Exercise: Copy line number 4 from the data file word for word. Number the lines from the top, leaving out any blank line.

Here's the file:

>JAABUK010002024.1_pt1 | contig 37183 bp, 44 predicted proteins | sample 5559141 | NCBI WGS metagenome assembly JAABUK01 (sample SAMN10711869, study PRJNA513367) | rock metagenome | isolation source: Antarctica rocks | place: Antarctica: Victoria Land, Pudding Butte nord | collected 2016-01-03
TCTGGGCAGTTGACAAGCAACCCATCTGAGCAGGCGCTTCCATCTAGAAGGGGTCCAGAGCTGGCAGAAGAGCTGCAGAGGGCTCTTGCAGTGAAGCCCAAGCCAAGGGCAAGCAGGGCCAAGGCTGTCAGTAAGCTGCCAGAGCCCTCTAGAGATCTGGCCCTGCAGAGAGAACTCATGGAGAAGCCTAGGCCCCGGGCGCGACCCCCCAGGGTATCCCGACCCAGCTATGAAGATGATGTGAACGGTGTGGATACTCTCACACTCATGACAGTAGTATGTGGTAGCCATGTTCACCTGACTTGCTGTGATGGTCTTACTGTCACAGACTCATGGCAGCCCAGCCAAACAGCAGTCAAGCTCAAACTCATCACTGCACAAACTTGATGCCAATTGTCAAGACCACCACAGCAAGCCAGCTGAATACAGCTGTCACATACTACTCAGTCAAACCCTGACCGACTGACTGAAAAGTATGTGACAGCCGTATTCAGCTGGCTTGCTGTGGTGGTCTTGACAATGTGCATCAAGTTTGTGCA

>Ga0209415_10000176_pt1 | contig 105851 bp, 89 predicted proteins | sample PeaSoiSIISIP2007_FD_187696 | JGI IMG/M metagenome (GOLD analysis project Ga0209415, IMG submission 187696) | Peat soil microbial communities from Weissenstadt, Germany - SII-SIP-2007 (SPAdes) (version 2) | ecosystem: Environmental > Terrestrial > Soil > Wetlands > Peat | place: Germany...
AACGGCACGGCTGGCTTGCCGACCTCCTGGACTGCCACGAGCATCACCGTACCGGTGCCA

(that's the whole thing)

AACGGCACGGCTGGCTTGCCGACCTCCTGGACTGCCACGAGCATCACCGTACCGGTGCCA